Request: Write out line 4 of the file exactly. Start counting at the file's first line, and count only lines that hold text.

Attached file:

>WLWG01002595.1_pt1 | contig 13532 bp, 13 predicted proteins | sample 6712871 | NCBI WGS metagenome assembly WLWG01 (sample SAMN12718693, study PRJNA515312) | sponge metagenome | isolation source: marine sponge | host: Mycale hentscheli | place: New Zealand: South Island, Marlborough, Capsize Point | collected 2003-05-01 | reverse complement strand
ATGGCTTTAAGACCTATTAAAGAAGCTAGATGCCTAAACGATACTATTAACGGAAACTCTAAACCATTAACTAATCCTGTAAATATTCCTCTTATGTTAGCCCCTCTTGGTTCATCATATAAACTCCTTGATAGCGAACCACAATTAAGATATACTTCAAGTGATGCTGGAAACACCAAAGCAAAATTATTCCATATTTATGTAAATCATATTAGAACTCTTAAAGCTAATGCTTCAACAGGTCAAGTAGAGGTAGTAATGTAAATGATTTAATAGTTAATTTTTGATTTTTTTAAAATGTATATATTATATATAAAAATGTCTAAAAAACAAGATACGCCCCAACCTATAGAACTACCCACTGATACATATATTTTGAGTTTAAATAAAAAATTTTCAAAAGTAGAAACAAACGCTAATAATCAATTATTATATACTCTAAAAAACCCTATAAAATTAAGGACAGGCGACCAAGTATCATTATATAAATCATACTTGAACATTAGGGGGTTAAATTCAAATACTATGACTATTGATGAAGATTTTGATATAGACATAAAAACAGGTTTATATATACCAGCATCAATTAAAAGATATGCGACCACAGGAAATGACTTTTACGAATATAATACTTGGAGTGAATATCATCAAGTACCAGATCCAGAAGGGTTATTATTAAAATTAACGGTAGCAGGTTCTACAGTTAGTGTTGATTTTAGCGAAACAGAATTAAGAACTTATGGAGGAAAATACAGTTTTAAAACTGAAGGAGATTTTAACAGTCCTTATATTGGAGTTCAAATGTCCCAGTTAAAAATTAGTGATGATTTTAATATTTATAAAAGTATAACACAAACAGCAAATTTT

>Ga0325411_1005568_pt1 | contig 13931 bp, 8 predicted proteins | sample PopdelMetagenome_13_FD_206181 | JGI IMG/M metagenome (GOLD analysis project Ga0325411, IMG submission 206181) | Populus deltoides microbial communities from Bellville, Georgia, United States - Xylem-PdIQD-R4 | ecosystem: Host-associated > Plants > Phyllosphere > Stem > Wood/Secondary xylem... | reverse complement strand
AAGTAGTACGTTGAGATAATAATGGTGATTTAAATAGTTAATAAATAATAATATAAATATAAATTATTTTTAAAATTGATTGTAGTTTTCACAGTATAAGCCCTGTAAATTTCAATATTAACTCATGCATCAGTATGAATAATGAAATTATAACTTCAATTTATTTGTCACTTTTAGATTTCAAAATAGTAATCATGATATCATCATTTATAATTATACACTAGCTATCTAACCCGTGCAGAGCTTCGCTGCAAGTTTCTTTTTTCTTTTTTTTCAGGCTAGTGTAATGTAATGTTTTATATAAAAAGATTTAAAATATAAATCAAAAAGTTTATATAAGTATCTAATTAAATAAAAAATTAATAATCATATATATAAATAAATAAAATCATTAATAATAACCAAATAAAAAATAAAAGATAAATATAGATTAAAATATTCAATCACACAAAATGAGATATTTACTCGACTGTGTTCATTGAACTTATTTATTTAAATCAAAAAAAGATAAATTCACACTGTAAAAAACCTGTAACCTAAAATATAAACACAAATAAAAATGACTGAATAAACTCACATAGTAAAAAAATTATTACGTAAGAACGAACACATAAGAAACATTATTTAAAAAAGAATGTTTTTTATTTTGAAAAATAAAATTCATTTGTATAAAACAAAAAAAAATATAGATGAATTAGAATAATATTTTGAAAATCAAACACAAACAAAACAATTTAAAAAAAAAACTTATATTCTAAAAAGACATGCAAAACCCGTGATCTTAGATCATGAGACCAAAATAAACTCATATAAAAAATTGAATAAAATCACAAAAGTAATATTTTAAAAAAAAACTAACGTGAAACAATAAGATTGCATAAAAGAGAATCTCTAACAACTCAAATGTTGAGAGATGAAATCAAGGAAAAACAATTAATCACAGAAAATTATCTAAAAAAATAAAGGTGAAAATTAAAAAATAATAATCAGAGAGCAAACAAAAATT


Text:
AAGTAGTACGTTGAGATAATAATGGTGATTTAAATAGTTAATAAATAATAATATAAATATAAATTATTTTTAAAATTGATTGTAGTTTTCACAGTATAAGCCCTGTAAATTTCAATATTAACTCATGCATCAGTATGAATAATGAAATTATAACTTCAATTTATTTGTCACTTTTAGATTTCAAAATAGTAATCATGATATCATCATTTATAATTATACACTAGCTATCTAACCCGTGCAGAGCTTCGCTGCAAGTTTCTTTTTTCTTTTTTTTCAGGCTAGTGTAATGTAATGTTTTATATAAAAAGATTTAAAATATAAATCAAAAAGTTTATATAAGTATCTAATTAAATAAAAAATTAATAATCATATATATAAATAAATAAAATCATTAATAATAACCAAATAAAAAATAAAAGATAAATATAGATTAAAATATTCAATCACACAAAATGAGATATTTACTCGACTGTGTTCATTGAACTTATTTATTTAAATCAAAAAAAGATAAATTCACACTGTAAAAAACCTGTAACCTAAAATATAAACACAAATAAAAATGACTGAATAAACTCACATAGTAAAAAAATTATTACGTAAGAACGAACACATAAGAAACATTATTTAAAAAAGAATGTTTTTTATTTTGAAAAATAAAATTCATTTGTATAAAACAAAAAAAAATATAGATGAATTAGAATAATATTTTGAAAATCAAACACAAACAAAACAATTTAAAAAAAAAACTTATATTCTAAAAAGACATGCAAAACCCGTGATCTTAGATCATGAGACCAAAATAAACTCATATAAAAAATTGAATAAAATCACAAAAGTAATATTTTAAAAAAAAACTAACGTGAAACAATAAGATTGCATAAAAGAGAATCTCTAACAACTCAAATGTTGAGAGATGAAATCAAGGAAAAACAATTAATCACAGAAAATTATCTAAAAAAATAAAGGTGAAAATTAAAAAATAATAATCAGAGAGCAAACAAAAATT